Brexit continues to have a daunting effect on the air freight industry, particularly as the waiting period is being drawn out further and further; the deadline for the U.K. to leave the EU has now been extended a second time to October 31 this year.
The possibility of a “no-deal Brexit” is also becoming increasingly realistic with the U.K. Parliament’s inability to reach an agreement thus far. A no-deal Brexit would mean the U.K. leaving the EU without a mutual agreement in place, with all prior agreements between the U.K. and EU being canceled immediately with no transition period.
Here, we will look at some of the top concerns in the U.S. and global air freight industry as of late due to the pending Brexit deadline and possible no-deal Brexit.
Should there be a no-deal Brexit, the U.K. would no longer be a part of the European customs union, which currently allows for the free movement of goods between the U.K. and the EU. Leaving this union could create massive delaysfor shippers and forwarders, as all goods being shipped between the U.K. and Europe would have to go through customs declaration and inspection.
Additionally, without a deal in place, British-registered aircraft and air worthiness certifications would no longer be automatically recognized in EU airspace and flying permissions would be denied. To limit the major disruption this would cause to the U.K.’s supply chain, the U.K. government will have to urgently negotiate mini dealswith the EU.
Impact on U.K. trade
As the EU is the U.K.’s largest trading partner, accounting for a whopping 53 percent of its imports and 44 percent of its exports, the increased costs of trade and new logistics issues presented by Brexit would be a hard hit to both parties.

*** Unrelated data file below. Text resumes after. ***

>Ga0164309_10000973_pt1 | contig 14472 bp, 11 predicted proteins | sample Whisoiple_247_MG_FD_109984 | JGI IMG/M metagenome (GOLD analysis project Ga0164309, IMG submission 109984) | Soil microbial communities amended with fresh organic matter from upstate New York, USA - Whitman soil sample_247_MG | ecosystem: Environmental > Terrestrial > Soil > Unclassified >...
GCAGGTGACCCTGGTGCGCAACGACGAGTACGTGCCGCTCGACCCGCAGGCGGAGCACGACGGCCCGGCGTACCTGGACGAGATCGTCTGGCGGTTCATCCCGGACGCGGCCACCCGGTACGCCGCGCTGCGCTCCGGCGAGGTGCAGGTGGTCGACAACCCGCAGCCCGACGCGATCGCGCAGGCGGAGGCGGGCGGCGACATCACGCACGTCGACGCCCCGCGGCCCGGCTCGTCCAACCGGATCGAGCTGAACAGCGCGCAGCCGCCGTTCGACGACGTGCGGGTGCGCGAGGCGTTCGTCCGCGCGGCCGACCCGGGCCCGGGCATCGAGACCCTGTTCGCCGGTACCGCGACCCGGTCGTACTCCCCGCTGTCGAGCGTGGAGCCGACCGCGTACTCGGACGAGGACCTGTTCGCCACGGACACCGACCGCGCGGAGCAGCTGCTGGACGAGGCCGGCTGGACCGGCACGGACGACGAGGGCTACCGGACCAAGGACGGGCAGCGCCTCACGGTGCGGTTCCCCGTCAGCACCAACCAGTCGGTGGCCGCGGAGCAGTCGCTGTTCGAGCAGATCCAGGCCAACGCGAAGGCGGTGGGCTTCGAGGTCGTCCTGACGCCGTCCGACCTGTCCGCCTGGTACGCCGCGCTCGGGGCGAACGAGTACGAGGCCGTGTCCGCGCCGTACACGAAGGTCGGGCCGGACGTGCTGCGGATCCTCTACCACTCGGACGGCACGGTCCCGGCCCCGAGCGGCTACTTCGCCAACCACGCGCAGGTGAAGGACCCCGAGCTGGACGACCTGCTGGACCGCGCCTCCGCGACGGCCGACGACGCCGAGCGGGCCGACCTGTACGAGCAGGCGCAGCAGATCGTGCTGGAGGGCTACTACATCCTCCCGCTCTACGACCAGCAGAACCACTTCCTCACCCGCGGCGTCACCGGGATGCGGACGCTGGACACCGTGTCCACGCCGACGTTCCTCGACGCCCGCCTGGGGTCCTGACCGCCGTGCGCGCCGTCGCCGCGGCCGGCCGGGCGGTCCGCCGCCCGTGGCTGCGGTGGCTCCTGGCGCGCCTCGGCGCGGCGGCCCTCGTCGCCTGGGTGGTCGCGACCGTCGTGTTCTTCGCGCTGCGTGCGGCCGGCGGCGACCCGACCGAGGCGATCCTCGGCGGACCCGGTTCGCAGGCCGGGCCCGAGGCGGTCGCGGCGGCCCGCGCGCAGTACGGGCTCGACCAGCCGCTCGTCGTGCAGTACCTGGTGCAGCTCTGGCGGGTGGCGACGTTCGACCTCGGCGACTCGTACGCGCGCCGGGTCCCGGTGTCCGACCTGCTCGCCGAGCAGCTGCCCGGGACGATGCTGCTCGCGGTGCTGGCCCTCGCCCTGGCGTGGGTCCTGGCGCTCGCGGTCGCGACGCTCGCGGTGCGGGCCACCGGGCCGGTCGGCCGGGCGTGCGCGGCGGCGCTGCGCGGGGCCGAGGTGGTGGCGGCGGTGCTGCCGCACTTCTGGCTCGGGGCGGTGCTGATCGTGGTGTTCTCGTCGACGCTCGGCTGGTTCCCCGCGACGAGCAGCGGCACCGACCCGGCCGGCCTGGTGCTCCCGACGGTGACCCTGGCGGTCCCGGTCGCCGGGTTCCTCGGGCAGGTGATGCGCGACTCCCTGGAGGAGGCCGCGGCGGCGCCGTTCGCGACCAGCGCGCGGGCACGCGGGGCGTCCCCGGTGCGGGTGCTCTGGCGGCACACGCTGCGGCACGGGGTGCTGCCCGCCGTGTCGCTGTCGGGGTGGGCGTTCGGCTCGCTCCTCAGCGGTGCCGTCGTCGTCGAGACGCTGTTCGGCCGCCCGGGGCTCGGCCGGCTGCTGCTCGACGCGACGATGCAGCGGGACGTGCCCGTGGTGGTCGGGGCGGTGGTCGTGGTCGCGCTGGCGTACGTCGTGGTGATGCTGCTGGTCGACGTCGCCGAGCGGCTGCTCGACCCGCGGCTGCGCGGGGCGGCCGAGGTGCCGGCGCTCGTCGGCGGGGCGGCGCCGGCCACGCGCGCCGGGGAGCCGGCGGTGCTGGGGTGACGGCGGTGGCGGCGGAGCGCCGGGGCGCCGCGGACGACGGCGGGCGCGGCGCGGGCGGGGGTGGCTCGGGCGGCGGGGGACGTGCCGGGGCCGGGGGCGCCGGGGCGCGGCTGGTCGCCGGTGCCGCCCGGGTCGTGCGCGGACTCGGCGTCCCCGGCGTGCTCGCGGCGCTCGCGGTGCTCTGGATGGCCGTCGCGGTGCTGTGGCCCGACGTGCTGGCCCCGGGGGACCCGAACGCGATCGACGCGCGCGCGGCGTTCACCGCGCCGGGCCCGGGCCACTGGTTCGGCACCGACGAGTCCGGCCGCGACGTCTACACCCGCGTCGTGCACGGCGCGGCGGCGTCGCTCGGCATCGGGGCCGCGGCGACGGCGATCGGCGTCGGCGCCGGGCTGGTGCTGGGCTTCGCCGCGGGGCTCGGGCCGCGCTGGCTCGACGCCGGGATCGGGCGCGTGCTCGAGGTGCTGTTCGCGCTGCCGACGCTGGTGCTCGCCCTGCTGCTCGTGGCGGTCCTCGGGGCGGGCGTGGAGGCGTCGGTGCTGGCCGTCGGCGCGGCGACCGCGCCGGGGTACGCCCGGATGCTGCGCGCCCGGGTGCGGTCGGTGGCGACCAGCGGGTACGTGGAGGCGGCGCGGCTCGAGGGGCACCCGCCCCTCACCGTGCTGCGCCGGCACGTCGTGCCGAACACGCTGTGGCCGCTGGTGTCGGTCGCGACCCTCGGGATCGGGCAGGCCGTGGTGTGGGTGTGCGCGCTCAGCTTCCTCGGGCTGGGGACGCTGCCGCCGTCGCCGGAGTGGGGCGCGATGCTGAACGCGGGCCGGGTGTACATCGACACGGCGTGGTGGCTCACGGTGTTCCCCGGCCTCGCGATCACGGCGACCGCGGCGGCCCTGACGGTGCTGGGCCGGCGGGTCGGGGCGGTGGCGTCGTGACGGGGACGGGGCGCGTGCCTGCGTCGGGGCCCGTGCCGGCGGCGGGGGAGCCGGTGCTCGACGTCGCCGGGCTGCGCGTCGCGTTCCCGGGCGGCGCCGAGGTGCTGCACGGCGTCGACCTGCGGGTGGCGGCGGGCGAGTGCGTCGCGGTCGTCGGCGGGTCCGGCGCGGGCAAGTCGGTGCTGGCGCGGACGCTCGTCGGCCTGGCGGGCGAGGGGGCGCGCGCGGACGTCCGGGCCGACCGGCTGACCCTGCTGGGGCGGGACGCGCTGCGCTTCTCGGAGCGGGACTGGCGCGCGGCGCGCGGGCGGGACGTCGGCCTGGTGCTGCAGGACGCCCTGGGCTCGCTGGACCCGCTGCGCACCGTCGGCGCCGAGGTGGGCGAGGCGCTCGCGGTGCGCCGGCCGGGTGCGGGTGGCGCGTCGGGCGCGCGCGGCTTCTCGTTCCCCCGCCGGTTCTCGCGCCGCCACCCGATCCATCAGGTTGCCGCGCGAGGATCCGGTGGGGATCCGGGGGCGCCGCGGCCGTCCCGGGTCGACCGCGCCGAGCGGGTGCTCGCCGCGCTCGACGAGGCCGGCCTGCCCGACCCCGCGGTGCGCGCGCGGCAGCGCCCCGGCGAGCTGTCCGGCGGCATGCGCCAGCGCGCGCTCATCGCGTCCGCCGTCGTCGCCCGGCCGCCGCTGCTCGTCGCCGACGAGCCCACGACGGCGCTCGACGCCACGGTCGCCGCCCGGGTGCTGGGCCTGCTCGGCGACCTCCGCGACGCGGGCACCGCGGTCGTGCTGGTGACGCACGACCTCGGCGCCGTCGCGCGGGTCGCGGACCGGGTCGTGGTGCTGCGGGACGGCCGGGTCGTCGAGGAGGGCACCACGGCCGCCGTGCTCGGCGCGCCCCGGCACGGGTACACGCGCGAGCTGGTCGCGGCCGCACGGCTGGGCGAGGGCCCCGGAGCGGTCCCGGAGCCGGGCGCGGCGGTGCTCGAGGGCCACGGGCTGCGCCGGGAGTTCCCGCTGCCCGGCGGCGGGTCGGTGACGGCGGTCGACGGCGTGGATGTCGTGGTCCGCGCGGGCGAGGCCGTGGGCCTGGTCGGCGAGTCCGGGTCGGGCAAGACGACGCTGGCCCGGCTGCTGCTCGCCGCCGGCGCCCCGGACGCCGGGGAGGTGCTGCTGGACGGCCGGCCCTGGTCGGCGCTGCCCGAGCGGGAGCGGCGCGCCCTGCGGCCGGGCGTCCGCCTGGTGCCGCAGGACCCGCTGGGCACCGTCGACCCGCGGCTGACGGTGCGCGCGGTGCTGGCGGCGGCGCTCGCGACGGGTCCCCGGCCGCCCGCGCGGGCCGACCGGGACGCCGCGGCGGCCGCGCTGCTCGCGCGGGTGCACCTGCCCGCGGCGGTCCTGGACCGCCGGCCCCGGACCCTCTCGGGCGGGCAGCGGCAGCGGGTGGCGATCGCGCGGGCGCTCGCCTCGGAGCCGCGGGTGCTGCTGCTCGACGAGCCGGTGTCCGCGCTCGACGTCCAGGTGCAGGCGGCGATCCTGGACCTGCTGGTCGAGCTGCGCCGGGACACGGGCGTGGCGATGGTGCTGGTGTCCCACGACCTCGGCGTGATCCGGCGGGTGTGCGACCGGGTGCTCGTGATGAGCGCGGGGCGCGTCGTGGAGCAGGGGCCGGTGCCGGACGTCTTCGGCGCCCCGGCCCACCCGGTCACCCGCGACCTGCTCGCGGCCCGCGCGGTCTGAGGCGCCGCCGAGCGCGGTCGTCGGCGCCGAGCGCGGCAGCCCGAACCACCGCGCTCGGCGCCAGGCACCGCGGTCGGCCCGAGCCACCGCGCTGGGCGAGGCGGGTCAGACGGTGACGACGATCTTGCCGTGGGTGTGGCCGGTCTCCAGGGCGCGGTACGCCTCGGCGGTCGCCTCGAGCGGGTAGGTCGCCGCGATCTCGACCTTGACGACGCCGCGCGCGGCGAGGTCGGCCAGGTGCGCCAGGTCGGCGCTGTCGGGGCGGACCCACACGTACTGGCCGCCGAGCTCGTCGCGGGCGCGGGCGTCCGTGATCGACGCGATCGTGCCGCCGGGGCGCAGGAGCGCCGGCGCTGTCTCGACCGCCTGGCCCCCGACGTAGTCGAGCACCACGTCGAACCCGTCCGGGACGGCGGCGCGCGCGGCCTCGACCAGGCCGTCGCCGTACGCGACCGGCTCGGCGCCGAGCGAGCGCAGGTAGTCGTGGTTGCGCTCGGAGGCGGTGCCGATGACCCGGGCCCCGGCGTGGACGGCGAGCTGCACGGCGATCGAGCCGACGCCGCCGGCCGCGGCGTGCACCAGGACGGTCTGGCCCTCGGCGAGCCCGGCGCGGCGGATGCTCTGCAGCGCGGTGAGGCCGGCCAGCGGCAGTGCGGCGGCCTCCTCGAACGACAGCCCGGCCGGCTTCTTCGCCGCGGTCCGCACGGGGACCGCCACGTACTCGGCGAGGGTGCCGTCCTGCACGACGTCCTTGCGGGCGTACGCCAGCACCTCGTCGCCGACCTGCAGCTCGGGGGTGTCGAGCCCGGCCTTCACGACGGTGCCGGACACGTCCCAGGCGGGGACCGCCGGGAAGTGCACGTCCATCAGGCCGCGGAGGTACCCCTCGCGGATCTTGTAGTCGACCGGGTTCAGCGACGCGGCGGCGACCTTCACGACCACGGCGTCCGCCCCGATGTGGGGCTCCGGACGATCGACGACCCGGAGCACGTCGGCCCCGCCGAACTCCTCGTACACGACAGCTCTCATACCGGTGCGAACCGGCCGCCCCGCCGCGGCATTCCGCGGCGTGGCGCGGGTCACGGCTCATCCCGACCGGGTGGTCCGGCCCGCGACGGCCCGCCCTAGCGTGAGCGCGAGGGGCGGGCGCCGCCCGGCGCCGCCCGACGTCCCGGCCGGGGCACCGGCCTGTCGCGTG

Additionally, Brexit has major consequences for British suppliers, as countries have begun to look for alternative suppliers elsewhere. For instance, Irish and German manufacturers are increasing their efforts to replace their British suppliers with European suppliers, while stockpiling U.K. goods in the meantime.
Impact on U.S. Trade
Trade between the U.S. and the U.K. will also be impacted; as a result of Brexit, the value of the pound fell significantly, while the dollar’s value increased. This makes U.S. exports to Britain more expensive, which hurts both U.S. producers and shippers alike – especially as the U.K. is the fourth largest export marketfor the U.S. The U.S.’s trade with Europe will also be affected, as the value of the euro also decreased post the Brexit vote.
A major current benefit of the European Union’s free trade agreement is reduced cost of the supply chain. With Brexit, supply chains for nearly everything from will be broken. With increased production and distribution costs, the price tag for end products increases. Items like BP oil or Cadbury chocolate could see increased pricing in the US.
Uncertainty and inability to prepare
The unknown is still the biggest issue for the air freight sector, as manufacturers and shippers alike are unsure of how to plan for unknown changes. Many are concerned about sudden changes in the future regarding transportation costs, tariffs and administrative burdens that they will be unable to adequately prepare for. Respondents of the most recent IHS Markit Business Outlook survey noted the difficulties in making a post-Brexit plan due to the lack of clarity on whether the U.K. will continue to be involved in the European single market and customs union.